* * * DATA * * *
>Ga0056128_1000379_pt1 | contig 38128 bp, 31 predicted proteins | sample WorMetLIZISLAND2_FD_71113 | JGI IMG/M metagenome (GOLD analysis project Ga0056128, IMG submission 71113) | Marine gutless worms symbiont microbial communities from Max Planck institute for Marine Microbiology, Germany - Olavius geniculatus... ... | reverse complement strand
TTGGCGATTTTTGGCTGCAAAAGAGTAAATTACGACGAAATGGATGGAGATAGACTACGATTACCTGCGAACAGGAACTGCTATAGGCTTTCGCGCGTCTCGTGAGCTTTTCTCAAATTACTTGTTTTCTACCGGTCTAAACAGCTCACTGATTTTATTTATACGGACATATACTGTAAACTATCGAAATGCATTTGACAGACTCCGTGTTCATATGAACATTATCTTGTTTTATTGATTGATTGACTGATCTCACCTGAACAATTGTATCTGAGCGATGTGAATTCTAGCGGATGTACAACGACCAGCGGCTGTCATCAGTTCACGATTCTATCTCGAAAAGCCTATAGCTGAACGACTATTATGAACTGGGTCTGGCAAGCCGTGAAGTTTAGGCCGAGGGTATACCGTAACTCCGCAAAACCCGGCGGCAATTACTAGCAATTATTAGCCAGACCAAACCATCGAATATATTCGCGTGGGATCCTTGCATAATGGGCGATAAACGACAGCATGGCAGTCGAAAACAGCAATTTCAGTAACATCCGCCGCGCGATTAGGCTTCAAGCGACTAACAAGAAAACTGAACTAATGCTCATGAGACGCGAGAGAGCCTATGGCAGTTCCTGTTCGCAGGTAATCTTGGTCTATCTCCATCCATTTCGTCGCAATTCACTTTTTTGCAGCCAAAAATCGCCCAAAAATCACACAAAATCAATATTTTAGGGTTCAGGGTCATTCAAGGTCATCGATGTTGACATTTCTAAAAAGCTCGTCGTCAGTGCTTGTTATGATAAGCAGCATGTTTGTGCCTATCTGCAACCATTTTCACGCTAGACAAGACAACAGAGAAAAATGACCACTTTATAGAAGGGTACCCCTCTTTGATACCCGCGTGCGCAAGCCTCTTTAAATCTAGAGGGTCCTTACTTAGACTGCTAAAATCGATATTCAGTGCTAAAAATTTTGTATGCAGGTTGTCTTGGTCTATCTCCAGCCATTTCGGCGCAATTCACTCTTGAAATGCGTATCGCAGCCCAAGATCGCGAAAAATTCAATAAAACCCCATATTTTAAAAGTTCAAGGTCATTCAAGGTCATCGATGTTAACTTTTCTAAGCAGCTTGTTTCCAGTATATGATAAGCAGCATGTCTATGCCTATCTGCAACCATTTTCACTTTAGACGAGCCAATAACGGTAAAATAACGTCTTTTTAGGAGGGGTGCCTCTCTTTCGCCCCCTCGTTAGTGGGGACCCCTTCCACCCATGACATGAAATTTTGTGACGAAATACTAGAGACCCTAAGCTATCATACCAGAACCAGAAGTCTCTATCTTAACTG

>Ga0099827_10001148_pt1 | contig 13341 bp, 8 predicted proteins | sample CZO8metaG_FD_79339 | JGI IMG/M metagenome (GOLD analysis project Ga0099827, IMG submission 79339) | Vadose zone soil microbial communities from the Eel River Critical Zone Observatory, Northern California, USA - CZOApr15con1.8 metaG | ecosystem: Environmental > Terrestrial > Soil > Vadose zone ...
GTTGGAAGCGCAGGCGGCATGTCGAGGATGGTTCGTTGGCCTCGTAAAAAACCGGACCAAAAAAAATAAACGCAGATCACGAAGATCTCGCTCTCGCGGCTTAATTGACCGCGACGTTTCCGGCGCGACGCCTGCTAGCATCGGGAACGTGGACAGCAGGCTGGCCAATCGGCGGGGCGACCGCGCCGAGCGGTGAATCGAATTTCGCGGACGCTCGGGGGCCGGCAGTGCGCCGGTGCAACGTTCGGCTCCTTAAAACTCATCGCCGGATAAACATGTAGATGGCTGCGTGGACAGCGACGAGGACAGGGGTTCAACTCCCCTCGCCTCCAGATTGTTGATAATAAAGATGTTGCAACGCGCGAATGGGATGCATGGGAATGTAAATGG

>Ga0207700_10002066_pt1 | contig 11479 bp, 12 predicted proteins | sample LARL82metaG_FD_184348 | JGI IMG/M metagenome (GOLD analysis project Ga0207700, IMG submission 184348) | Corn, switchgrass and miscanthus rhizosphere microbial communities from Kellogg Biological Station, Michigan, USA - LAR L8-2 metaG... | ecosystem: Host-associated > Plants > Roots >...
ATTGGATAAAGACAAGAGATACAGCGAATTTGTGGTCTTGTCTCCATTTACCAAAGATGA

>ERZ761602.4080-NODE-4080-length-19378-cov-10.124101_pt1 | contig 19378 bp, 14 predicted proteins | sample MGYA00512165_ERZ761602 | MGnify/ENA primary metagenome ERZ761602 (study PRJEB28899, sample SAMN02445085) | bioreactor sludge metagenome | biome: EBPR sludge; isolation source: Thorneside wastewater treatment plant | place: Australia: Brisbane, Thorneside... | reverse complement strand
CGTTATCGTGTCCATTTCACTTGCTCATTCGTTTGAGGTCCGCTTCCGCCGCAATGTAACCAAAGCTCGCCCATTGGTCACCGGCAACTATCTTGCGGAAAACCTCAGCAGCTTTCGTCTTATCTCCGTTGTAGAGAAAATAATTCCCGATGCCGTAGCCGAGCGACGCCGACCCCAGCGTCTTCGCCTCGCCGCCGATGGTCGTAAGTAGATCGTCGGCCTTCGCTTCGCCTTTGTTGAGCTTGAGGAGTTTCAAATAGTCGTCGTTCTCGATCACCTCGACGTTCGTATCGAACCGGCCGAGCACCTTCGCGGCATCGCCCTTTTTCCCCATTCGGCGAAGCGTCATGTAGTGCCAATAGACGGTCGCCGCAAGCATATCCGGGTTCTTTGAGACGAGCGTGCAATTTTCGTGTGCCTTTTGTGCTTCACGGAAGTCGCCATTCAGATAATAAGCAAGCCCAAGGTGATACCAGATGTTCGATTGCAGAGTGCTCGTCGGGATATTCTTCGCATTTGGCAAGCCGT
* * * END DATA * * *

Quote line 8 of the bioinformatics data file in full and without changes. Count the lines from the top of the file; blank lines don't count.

CGTTATCGTGTCCATTTCACTTGCTCATTCGTTTGAGGTCCGCTTCCGCCGCAATGTAACCAAAGCTCGCCCATTGGTCACCGGCAACTATCTTGCGGAAAACCTCAGCAGCTTTCGTCTTATCTCCGTTGTAGAGAAAATAATTCCCGATGCCGTAGCCGAGCGACGCCGACCCCAGCGTCTTCGCCTCGCCGCCGATGGTCGTAAGTAGATCGTCGGCCTTCGCTTCGCCTTTGTTGAGCTTGAGGAGTTTCAAATAGTCGTCGTTCTCGATCACCTCGACGTTCGTATCGAACCGGCCGAGCACCTTCGCGGCATCGCCCTTTTTCCCCATTCGGCGAAGCGTCATGTAGTGCCAATAGACGGTCGCCGCAAGCATATCCGGGTTCTTTGAGACGAGCGTGCAATTTTCGTGTGCCTTTTGTGCTTCACGGAAGTCGCCATTCAGATAATAAGCAAGCCCAAGGTGATACCAGATGTTCGATTGCAGAGTGCTCGTCGGGATATTCTTCGCATTTGGCAAGCCGT